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Live attenuated influenza vaccines (LAIV) have prevented morbidity and mortality associated with influenza viral infections for many years and represent the best therapeutic option to protect against influenza viral infections in humans. However, the development of LAIV has traditionally relied on empirical methods, such as the adaptation of viruses to replicate at low temperatures. These approaches require an extensive investment of time and resources before identifying potential vaccine candidates that can be safely implemented as LAIV to protect humans. In addition, the mechanism of attenuation of these vaccines is poorly understood in some cases. Importantly, LAIV are more efficacious than inactivated vaccines because their ability to mount efficient innate and adaptive humoral and cellular immune responses. Therefore, the design of potential LAIV based on known properties of viral proteins appears to be a highly appropriate option for the treatment of influenza viral infections. For that, the viral RNA synthesis machinery has been a research focus to identify key amino acid substitutions that can lead to viral attenuation and their use in safe, immunogenic, and protective LAIV. In this review, we discuss the potential to manipulate the influenza viral RNA-dependent RNA polymerase (RdRp) complex to generate attenuated forms of the virus that can be used as LAIV for the treatment of influenza viral infections, one of the current and most effective prophylactic options for the control of influenza in humans. Full article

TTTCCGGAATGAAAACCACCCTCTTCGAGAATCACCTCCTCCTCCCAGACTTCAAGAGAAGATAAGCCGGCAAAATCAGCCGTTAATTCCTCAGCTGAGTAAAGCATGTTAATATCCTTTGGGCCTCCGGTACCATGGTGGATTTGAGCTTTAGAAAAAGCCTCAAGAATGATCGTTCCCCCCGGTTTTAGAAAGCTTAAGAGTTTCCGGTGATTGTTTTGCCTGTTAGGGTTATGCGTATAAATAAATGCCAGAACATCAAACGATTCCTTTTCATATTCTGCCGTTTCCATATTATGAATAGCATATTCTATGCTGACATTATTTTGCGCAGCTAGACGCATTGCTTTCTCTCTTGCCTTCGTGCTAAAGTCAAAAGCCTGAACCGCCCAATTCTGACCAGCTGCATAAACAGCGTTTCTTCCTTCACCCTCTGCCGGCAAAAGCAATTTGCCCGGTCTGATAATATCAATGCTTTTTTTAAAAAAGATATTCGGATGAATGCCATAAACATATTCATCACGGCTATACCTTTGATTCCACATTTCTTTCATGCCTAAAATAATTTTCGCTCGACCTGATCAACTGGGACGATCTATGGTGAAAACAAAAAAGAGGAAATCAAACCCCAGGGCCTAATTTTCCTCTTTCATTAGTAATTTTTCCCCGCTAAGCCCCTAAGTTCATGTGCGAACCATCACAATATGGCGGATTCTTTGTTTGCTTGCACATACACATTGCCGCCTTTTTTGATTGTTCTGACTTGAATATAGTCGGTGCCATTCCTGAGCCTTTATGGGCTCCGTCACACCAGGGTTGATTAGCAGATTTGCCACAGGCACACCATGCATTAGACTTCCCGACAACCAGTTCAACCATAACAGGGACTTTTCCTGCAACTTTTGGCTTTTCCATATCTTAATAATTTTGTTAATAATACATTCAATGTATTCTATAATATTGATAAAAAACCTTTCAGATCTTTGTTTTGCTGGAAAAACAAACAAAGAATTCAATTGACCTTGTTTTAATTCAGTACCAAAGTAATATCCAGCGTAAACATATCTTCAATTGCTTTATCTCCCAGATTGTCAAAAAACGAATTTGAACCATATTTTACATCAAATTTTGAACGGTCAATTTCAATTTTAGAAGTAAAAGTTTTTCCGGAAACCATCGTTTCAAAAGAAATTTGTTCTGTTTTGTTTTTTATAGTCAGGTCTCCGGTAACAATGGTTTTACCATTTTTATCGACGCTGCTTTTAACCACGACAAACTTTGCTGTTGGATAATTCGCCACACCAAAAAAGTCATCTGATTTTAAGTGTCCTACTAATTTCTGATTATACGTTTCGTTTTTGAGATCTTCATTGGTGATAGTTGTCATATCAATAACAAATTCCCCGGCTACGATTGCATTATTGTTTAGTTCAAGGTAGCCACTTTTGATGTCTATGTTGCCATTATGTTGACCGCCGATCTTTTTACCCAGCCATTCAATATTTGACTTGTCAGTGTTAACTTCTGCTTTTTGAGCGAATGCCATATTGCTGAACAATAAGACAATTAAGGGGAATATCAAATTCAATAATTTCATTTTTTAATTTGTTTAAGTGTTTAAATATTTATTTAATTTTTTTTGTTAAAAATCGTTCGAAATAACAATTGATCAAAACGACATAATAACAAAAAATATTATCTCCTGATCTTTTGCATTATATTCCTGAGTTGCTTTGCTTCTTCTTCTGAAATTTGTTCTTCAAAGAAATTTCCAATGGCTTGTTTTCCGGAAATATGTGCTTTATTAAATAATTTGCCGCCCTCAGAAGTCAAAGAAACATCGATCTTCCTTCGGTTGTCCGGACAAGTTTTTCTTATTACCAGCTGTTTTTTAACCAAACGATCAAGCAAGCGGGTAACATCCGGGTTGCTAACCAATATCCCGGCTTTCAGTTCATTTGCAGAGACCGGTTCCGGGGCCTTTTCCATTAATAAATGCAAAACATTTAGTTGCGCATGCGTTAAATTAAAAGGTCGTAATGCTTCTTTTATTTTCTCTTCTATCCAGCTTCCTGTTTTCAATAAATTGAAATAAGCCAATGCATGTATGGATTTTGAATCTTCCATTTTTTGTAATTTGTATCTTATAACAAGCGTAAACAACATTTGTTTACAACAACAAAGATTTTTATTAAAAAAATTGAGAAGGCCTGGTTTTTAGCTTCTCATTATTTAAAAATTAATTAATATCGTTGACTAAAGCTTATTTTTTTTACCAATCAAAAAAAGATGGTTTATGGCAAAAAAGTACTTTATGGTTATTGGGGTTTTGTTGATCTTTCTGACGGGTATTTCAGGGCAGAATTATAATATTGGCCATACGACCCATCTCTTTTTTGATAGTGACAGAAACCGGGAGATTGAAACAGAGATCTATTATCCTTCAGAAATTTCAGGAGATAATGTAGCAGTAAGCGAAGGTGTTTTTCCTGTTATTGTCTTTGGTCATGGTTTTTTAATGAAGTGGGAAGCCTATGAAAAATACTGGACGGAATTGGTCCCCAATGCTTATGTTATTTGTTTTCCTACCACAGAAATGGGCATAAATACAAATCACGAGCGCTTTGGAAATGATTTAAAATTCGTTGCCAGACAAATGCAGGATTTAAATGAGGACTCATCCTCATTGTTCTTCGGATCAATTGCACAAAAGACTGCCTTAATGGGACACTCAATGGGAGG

(This article belongs to the Special Issue Structure-Function Relationships in Viral Polymerases)
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Open AccessReview Role of Host Cell Secretory Machinery in Zika Virus Life Cycle
Viruses 2018, 10(10), 559; https://doi.org/10.3390/v10100559
Received: 26 September 2018 / Revised: 11 October 2018 / Accepted: 12 October 2018 / Published: 15 October 2018
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Abstract
The high human cost of Zika virus infections and the rapid establishment of virus circulation in novel areas, including the United States, present an urgent need for countermeasures against this emerging threat. The development of an effective vaccine against Zika virus may be